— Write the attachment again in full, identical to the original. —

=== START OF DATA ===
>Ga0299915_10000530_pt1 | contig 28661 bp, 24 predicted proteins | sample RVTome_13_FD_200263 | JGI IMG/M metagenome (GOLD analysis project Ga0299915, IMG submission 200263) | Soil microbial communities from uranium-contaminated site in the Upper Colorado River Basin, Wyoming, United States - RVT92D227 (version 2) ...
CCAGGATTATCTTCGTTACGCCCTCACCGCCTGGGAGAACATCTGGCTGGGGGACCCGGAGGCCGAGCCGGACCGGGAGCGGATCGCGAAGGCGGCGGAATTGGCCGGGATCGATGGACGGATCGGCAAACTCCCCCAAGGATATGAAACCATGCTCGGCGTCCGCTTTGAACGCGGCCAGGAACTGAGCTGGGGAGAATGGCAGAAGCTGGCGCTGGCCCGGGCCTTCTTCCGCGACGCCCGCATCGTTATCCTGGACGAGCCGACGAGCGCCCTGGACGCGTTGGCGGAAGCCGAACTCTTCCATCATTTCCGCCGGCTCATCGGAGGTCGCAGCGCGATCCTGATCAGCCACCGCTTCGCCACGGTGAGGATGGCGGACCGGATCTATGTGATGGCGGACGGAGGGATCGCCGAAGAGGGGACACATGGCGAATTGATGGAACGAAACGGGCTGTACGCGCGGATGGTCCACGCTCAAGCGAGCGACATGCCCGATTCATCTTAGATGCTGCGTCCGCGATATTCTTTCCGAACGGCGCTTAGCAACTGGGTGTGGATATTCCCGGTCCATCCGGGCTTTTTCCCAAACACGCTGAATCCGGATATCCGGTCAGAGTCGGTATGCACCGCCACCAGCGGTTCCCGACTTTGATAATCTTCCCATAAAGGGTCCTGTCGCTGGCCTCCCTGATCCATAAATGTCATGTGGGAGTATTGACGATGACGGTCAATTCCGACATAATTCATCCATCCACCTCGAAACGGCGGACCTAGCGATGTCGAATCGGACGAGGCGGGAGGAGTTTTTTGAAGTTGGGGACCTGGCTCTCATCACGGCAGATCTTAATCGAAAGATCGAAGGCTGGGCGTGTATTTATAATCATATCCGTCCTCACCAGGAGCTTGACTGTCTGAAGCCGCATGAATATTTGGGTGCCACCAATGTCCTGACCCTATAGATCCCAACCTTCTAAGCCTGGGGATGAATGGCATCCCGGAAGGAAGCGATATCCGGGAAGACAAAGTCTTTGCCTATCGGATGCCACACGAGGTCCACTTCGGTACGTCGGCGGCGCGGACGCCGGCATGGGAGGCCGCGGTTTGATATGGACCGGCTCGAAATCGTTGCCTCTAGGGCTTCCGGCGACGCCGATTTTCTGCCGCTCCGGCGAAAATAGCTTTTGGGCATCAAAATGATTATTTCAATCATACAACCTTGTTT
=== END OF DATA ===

>Ga0299915_10000530_pt1 | contig 28661 bp, 24 predicted proteins | sample RVTome_13_FD_200263 | JGI IMG/M metagenome (GOLD analysis project Ga0299915, IMG submission 200263) | Soil microbial communities from uranium-contaminated site in the Upper Colorado River Basin, Wyoming, United States - RVT92D227 (version 2) ...
CCAGGATTATCTTCGTTACGCCCTCACCGCCTGGGAGAACATCTGGCTGGGGGACCCGGAGGCCGAGCCGGACCGGGAGCGGATCGCGAAGGCGGCGGAATTGGCCGGGATCGATGGACGGATCGGCAAACTCCCCCAAGGATATGAAACCATGCTCGGCGTCCGCTTTGAACGCGGCCAGGAACTGAGCTGGGGAGAATGGCAGAAGCTGGCGCTGGCCCGGGCCTTCTTCCGCGACGCCCGCATCGTTATCCTGGACGAGCCGACGAGCGCCCTGGACGCGTTGGCGGAAGCCGAACTCTTCCATCATTTCCGCCGGCTCATCGGAGGTCGCAGCGCGATCCTGATCAGCCACCGCTTCGCCACGGTGAGGATGGCGGACCGGATCTATGTGATGGCGGACGGAGGGATCGCCGAAGAGGGGACACATGGCGAATTGATGGAACGAAACGGGCTGTACGCGCGGATGGTCCACGCTCAAGCGAGCGACATGCCCGATTCATCTTAGATGCTGCGTCCGCGATATTCTTTCCGAACGGCGCTTAGCAACTGGGTGTGGATATTCCCGGTCCATCCGGGCTTTTTCCCAAACACGCTGAATCCGGATATCCGGTCAGAGTCGGTATGCACCGCCACCAGCGGTTCCCGACTTTGATAATCTTCCCATAAAGGGTCCTGTCGCTGGCCTCCCTGATCCATAAATGTCATGTGGGAGTATTGACGATGACGGTCAATTCCGACATAATTCATCCATCCACCTCGAAACGGCGGACCTAGCGATGTCGAATCGGACGAGGCGGGAGGAGTTTTTTGAAGTTGGGGACCTGGCTCTCATCACGGCAGATCTTAATCGAAAGATCGAAGGCTGGGCGTGTATTTATAATCATATCCGTCCTCACCAGGAGCTTGACTGTCTGAAGCCGCATGAATATTTGGGTGCCACCAATGTCCTGACCCTATAGATCCCAACCTTCTAAGCCTGGGGATGAATGGCATCCCGGAAGGAAGCGATATCCGGGAAGACAAAGTCTTTGCCTATCGGATGCCACACGAGGTCCACTTCGGTACGTCGGCGGCGCGGACGCCGGCATGGGAGGCCGCGGTTTGATATGGACCGGCTCGAAATCGTTGCCTCTAGGGCTTCCGGCGACGCCGATTTTCTGCCGCTCCGGCGAAAATAGCTTTTGGGCATCAAAATGATTATTTCAATCATACAACCTTGTTT